All of the EPEC genes required for actin pedestal formation are contained within a 35-kb pathogenicity island called the locus of enterocyte effacement (LEE; McDaniel and Kaper, 1997; Elliott et al., 1998). The LEE encodes a type III protein secretion apparatus that translocates bacterial effector proteins into host cells. Effectors, as well as chaperones that facilitate their delivery, are also encoded within the LEE. Known substrates of the type III system include the EPEC secreted proteins EspA, EspB, EspD, EspF, EspG, EspH, Map (mitochondria associated protein), and the translocated intimin receptor, Tir (EspE).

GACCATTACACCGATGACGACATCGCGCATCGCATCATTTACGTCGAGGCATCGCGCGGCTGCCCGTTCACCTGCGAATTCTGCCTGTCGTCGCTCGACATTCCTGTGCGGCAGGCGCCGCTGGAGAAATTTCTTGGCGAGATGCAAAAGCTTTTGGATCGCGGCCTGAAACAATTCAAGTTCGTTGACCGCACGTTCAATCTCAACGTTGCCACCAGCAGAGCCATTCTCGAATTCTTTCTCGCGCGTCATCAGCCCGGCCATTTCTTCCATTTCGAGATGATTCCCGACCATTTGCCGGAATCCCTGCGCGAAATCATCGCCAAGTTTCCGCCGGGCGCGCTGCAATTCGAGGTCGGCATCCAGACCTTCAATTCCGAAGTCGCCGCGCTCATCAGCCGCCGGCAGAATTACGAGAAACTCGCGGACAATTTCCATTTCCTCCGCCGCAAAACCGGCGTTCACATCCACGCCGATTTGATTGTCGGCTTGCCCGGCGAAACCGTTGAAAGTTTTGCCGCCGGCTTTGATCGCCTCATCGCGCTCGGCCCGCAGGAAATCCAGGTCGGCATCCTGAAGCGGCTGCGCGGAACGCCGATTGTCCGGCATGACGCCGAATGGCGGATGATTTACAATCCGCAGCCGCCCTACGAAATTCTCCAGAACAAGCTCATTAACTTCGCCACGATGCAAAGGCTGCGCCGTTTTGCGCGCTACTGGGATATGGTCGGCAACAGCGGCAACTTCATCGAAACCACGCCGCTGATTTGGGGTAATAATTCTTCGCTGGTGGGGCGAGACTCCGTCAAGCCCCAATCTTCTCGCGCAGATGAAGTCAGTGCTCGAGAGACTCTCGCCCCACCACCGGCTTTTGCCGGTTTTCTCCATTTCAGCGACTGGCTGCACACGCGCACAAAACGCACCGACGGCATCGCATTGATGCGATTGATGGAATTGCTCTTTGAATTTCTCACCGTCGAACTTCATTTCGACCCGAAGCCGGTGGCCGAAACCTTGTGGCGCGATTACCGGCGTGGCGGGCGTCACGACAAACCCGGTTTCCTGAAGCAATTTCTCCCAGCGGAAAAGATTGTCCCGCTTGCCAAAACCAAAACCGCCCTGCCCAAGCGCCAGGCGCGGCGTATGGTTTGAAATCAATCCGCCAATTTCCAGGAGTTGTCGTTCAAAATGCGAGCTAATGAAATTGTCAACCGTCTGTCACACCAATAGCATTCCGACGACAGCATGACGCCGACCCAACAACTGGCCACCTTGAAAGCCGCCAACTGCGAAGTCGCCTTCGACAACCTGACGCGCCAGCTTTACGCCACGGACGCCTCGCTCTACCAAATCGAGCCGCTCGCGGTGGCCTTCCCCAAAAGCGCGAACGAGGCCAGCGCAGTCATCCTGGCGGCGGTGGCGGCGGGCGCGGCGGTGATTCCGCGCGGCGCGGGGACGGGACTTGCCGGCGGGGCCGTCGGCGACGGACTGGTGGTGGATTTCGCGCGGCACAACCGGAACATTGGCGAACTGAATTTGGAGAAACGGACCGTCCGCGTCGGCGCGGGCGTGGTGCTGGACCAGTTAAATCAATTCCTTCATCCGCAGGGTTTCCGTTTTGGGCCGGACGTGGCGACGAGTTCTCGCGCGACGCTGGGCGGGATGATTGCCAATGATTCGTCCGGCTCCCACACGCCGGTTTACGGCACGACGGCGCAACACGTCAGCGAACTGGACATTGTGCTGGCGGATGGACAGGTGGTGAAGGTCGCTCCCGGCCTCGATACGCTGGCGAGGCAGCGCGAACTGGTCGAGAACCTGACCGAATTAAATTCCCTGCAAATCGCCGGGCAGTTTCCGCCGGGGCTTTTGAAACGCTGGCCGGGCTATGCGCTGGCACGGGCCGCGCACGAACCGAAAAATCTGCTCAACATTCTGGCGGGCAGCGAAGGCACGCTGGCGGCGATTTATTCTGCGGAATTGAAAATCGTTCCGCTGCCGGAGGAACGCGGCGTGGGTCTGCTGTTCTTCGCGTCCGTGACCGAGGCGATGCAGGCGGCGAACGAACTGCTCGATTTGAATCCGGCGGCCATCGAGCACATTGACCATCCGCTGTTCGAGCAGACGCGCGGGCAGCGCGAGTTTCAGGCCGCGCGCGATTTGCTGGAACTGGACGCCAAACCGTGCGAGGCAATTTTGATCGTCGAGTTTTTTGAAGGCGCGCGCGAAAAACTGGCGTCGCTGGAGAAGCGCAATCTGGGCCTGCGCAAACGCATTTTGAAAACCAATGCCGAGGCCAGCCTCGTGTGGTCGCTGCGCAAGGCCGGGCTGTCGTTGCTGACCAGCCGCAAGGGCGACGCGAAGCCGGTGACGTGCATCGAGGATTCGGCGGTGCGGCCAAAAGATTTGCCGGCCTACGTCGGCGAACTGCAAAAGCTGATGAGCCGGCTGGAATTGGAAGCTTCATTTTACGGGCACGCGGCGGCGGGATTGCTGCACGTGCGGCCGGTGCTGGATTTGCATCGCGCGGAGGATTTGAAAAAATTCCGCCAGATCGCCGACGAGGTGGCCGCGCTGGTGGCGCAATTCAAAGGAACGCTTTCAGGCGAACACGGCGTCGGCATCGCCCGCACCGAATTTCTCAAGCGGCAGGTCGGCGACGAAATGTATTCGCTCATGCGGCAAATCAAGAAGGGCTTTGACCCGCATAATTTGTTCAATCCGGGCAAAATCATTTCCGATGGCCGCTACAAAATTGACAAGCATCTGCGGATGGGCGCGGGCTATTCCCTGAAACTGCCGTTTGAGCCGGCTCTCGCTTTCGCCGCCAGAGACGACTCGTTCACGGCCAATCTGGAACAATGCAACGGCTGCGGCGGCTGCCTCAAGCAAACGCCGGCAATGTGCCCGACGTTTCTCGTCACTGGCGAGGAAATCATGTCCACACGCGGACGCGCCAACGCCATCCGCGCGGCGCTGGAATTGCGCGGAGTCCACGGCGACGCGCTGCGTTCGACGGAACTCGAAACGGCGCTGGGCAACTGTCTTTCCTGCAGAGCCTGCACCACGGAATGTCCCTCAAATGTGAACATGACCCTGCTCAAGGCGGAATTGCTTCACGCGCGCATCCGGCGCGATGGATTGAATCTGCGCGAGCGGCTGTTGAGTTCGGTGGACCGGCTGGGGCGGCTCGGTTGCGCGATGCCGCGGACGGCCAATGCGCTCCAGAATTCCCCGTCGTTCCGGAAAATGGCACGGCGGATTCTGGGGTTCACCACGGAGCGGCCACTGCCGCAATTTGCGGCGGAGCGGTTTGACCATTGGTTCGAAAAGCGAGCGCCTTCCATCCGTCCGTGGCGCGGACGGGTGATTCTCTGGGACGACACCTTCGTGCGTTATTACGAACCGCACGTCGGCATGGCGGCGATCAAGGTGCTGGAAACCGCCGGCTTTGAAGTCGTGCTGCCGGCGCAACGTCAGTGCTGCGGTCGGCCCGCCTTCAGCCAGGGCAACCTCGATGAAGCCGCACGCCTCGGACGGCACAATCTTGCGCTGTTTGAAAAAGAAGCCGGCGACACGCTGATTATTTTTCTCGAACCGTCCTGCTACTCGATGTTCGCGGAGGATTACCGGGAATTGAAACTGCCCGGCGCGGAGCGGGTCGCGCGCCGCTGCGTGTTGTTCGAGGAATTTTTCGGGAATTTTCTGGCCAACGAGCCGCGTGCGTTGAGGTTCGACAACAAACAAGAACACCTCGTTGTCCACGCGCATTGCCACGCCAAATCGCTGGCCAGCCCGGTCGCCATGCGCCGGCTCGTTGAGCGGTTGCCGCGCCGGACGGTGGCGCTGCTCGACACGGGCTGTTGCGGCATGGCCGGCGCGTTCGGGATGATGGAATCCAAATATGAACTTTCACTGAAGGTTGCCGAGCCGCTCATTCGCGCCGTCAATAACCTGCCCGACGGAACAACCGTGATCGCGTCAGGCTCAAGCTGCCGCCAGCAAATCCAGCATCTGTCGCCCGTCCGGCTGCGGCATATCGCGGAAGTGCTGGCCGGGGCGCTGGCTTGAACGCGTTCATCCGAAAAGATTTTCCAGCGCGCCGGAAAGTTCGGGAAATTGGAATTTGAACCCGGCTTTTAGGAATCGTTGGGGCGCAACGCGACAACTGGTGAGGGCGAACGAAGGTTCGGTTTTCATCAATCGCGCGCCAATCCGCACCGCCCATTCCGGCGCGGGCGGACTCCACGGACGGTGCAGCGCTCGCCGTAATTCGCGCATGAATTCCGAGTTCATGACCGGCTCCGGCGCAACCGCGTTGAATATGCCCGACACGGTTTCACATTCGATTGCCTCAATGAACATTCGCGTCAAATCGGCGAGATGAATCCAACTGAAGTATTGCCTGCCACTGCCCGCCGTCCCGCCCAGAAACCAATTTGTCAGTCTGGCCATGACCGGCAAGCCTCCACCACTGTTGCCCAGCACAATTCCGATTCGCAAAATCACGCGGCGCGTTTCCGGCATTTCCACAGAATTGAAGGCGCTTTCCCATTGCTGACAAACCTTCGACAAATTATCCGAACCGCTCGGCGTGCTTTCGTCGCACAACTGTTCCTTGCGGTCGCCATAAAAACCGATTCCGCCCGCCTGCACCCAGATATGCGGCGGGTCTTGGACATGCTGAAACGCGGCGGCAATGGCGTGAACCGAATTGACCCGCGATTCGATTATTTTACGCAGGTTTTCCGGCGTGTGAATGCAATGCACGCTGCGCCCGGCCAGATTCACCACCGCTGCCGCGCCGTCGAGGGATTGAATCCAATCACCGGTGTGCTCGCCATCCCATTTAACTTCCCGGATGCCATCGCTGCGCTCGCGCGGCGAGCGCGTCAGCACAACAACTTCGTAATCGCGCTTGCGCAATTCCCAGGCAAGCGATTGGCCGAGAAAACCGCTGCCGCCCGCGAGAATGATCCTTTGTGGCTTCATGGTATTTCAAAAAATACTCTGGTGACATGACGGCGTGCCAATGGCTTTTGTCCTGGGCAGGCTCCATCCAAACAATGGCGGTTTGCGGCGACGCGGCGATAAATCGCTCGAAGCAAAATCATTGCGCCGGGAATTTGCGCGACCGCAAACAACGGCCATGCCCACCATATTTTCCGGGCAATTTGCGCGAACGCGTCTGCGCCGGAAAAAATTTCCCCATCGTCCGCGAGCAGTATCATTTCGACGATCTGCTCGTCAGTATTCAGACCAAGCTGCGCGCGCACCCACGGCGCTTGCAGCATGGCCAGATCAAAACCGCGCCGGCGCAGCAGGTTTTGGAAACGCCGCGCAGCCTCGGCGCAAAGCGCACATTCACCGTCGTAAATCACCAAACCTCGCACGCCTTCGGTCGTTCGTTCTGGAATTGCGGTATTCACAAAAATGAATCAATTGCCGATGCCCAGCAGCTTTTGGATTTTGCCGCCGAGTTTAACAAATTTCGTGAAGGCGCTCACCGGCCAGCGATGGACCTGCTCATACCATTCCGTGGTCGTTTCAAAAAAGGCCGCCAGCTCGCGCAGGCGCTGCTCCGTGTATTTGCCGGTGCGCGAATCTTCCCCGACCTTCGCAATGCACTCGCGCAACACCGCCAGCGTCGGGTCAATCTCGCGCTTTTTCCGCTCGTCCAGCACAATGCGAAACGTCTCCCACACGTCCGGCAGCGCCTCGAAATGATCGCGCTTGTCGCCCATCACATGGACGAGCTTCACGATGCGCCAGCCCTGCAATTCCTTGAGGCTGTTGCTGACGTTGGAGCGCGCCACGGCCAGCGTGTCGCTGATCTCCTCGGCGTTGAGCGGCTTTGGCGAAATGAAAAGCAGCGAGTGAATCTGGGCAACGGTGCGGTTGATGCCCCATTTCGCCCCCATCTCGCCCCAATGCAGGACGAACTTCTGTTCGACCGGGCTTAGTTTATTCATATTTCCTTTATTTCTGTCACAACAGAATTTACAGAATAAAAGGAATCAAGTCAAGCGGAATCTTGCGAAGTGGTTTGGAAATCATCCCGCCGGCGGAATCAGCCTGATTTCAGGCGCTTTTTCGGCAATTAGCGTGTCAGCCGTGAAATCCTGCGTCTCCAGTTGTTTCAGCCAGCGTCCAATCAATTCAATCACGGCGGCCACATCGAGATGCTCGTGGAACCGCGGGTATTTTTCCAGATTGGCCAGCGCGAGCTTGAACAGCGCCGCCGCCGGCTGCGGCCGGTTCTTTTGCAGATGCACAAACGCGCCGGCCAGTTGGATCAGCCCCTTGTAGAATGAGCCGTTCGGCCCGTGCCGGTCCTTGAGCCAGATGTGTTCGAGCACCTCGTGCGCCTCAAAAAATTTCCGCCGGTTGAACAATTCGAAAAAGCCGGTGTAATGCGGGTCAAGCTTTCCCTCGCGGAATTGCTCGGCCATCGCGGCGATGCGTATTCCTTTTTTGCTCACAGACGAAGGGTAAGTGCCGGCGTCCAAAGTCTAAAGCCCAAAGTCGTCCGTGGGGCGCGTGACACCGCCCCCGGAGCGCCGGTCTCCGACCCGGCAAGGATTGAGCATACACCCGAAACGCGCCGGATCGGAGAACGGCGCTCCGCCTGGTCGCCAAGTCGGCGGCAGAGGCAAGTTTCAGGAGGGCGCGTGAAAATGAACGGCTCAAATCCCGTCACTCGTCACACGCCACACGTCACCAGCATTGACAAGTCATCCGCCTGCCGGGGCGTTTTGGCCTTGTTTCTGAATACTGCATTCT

EspA is a critical component of a filamentous structure through which other Esps are delivered to the host cell surface (Ebel et al., 1998; Knutton et al., 1998; Sekiya et al., 2001), whereas EspB and EspD form a pore in the plasma membrane to allow entry of other effectors into the cell (Wolff et al., 1998; Kresse et al., 1999; Wachter et al., 1999; Ide et al., 2001). Among these effectors are EspF, EspG, and Map, which affect several mammalian cell processes but do not play obvious roles in actin pedestal formation (Kenny and Jepson, 2000; Elliott et al., 2001; McNamara et al., 2001), and EspH, which enhances the kinetics of pedestal formation (Tu et al., 2003). Lastly, the translocated intimin receptor, Tir, is an effector essential for the assembly of F-actin pedestals.